An ambitious plan of fiscal consolidation in the budget announced on Monday saw the bellwether Sensex index closing 0.7% higher at 17,823 points after a 4% fall last week.
A lower-than-anticipated fiscal deficit of 4.6% for fiscal 2012 brought cheer to the market, with the Sensex rising to an intra-day high of 18,296.53 points, a gain of 3% after the announcement on fiscal deficit was made.
But the market could not hold to the gains till the end of trading as scepticism surfaced surrounding the assumptions made to reach the target.
“There was a relief rally as expectations were muted and the market sentiment was negative ahead on the budget with foreign investors pulling out money from India,” said Meera Sanyal, country executive at the Indian arm of the Royal Bank of Scotland Plc.
The market outlook ahead of the budget was quite weak with the Sensex falling by 13.7% since January, the worst year-to-date losses in a decade. Spooked by political uncertainties as well as macro-economic concerns because of high inflation and rising commodity prices globally, foreign investors have pulled out $1.5 billion worth of equities this year, net of purchases.
In 2010, overseas investors pumped in a record $28 billion, pushing Sensex to its lifetime high of 21,005 points in November.
A major concern was that the government might give in to demand for populist spending in the face of an adverse political climate. That and rising crude oil prices had led analysts to predict the government would find it difficult to stick to the fiscal deficit target of 4.8% for fiscal 2012.
The lower number surprised positively, at least initially.
“The lower fiscal deficit target as well as a smaller government borrowing programme appear as positives if taken at face value, but the devil lies in the details,” Sanyal said.
The government plans to borrow Rs3.43 trillion in fiscal 2012, net of old bond redemptions, against the current year’s Rs3.54 trillion.
Market experts say the targets appear unrealistic, which is why a budget-driven rally is unlikely unless there is real progress on pending legislation such as the Companies Bill, which is expected to be taken up in the budget session.
“The assumptions both on revenue growth and on the expenditure side appear very optimistic and I would expect the borrowing programme to shoot up as the year advances,” said Prasun Gajri, chief investment officer at HDFC Standard Life Insurance Co. Ltd, which manages about Rs25,000 crore worth of assets.
For instance, subsidy expenditure is estimated at Rs1.44 trillion for FY12, lower than the actual expenditure of Rs1.64 trillion in the current fiscal.
Given the way subsidy bills shot up in the past and with commodity prices rising, it would not be a surprise if the actual expenditure on subsidies is much higher, pointed out Gajri.
The subsidy expenditure is 41% higher than what was budgeted for fiscal 2011, and if the same happens next year, the fiscal deficit would well rise above 5%.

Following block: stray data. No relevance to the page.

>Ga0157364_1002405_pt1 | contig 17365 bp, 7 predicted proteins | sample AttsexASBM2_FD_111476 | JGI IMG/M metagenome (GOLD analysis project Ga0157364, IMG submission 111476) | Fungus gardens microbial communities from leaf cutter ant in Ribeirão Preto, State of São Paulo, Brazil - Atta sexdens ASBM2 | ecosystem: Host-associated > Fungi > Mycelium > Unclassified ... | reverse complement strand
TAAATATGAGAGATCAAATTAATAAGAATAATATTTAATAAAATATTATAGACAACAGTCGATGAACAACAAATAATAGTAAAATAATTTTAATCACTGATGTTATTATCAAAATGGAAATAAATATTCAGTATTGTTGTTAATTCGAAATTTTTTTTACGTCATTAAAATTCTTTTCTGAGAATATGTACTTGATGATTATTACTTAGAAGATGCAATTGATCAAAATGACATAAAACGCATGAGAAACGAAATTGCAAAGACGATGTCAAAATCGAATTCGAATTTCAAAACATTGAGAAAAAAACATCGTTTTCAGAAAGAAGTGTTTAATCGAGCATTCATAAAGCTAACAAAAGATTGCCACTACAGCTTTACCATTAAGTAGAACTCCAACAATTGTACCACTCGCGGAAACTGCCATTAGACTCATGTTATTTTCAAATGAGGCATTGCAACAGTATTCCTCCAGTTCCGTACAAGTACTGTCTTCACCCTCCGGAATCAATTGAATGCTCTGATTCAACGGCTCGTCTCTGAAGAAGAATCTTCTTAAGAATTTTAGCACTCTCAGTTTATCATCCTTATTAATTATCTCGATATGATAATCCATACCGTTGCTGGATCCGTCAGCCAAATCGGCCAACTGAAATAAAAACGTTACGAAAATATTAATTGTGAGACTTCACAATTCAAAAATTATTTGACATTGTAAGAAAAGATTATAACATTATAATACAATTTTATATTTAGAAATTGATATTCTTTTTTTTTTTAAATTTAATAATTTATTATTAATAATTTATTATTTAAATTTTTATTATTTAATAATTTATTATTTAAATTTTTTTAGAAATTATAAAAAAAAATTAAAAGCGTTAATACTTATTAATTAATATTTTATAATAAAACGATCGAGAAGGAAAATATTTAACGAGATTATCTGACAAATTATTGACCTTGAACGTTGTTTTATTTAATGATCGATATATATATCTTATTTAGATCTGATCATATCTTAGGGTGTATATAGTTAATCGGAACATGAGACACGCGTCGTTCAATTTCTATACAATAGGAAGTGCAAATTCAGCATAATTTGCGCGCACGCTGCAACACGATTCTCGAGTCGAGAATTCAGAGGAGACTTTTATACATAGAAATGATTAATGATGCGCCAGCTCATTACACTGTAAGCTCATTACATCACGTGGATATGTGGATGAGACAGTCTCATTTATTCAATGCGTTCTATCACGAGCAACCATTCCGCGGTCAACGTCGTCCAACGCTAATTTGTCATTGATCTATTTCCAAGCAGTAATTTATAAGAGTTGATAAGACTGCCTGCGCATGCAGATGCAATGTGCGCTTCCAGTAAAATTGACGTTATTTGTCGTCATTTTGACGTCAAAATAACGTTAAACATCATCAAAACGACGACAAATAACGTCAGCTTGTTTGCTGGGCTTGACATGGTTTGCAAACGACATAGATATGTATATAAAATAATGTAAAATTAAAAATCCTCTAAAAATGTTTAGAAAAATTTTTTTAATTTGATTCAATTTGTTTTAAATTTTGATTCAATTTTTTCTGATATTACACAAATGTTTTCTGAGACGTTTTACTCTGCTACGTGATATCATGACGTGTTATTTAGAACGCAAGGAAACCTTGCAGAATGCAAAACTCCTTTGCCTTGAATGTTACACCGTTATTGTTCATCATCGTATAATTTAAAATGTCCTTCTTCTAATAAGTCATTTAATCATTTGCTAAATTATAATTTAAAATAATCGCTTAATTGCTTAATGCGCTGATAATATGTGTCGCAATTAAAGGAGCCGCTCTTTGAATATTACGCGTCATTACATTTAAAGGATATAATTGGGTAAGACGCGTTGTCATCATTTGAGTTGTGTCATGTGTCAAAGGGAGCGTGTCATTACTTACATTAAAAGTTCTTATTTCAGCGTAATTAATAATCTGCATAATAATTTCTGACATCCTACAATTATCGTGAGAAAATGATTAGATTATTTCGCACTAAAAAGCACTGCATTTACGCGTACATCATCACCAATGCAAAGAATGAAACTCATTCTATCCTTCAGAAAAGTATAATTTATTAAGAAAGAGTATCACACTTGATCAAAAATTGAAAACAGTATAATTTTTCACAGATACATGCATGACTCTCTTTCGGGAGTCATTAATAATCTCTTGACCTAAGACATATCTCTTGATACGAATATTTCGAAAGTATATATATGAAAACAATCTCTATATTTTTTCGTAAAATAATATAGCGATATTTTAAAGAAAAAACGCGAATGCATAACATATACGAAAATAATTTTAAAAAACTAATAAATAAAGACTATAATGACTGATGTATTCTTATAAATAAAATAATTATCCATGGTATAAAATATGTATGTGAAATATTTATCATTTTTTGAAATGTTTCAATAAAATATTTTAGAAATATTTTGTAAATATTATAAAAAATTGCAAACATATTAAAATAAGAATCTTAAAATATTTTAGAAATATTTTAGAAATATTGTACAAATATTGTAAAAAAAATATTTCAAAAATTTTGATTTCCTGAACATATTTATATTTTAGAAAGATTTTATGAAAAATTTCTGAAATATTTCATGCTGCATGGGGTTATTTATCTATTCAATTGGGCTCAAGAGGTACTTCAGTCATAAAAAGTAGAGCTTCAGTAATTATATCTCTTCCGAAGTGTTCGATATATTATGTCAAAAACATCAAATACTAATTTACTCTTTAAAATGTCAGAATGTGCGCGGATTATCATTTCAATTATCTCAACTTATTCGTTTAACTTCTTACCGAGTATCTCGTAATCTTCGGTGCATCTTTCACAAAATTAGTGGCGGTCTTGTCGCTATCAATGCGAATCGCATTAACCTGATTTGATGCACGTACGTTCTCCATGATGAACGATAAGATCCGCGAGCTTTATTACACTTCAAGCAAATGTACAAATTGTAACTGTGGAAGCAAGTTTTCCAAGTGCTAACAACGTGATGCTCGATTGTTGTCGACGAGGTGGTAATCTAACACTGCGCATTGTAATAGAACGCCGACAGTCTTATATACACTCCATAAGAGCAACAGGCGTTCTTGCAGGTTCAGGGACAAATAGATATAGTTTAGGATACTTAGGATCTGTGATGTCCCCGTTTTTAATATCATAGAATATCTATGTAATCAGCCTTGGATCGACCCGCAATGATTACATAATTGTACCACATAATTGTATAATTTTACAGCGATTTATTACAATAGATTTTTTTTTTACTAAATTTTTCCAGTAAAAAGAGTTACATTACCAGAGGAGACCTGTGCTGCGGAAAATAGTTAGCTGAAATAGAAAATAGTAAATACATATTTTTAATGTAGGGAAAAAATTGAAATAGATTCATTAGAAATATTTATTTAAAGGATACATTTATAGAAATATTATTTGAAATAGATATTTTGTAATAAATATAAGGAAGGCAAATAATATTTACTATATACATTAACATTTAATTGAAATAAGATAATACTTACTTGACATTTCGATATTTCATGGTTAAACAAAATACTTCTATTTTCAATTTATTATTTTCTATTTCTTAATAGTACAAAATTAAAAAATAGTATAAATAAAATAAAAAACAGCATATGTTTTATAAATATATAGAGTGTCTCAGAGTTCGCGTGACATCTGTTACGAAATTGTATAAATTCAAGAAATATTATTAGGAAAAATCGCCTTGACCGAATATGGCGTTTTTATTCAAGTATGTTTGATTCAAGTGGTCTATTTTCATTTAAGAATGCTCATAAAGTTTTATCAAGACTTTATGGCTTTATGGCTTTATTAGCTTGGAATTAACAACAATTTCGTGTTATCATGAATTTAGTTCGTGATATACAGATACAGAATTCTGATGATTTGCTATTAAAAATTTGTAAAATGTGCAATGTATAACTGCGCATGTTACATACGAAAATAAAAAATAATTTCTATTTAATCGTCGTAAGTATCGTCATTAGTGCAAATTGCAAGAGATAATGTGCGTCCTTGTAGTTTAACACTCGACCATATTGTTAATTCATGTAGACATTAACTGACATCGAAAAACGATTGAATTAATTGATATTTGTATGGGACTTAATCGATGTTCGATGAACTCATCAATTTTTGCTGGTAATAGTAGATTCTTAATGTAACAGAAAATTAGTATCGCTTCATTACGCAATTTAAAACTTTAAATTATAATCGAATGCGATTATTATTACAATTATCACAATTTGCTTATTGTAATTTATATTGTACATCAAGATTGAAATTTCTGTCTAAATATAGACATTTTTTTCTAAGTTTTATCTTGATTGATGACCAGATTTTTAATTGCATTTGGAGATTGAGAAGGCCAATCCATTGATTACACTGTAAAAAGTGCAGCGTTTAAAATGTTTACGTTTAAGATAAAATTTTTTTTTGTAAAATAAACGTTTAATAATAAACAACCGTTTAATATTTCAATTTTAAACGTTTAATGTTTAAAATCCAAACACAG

While there was no big ticket reforms such as foreign direct investment in retail or insurance, there has been assurance that these will happen during the course of the year. Also, there was no big-ticket populist spending measures announced in the budget, which markets were apprehensive about.
The tighter fiscal policy, which supplements a tight monetary policy, is positive for the outlook for both, inflation and interest rates although this is being partly achieved by providing fairly low numbers for key subsidies, said Apurva Shah, head of research at Prabhudas Lilladher Pvt. Ltd.
“I think the government has signalled its intent to continue reforms with the introduction of GST (goods and services tax) and DTC (direct taxes code) as per schedule and overall it is a decent budget,” said Krishna Sanghvi, head of equities at Kotak Mahindra Asset Management Co. Ltd, that manages assets worth Rs27,565 crore.
The step towards opening up of mutual fund investments to foreign individuals was also a positive development, analysts said.
“While we don’t know how exactly this will work out, generically it is a positive and a step towards capital convertibility,” said Sanyal.
While the broader market rallied, some sectors gained more. Some investors who were anticipating a roll back of fiscal stimulus with a raise in excise duties were positively surprised.
Automobile stocks reacted positively to the announcement that duties would remain unchanged. The auto index on the Bombay Stock Exchange rallied before ending flat with a .02% rise.
“Overall, the Union budget 2011-12 is positive for the automobile sector as the Central excise duty has been kept unchanged,” a post-budget note by Angel Broking Ltd said. “Further, special incentives has been announced for companies manufacturing hybrid vehicles in India. Moreover, broader measures like increased focus on rural and infrastructure spending would support long-term growth of the sector.”
Among the sectors likely to benefit would be banking and financial services due to lower borrowing programme. Cigarette makers such as ITC Ltd will also benefit as it will not have to pay higher taxes and automobiles that have been spared an excise hike, Shah of Prabhudas Lilladher commented.
The key losers are technology firms and ports since minimum alternate tax will be applicable on special economic zones and iron ore exporters because of hikes in duties, Shah added.
“Overall, the budget was marked by the lack of any negatives, although I don’t expect the markets to rally much,” said Saurabh Mukherjea, head of equities at Ambit Capital Pvt. Ltd.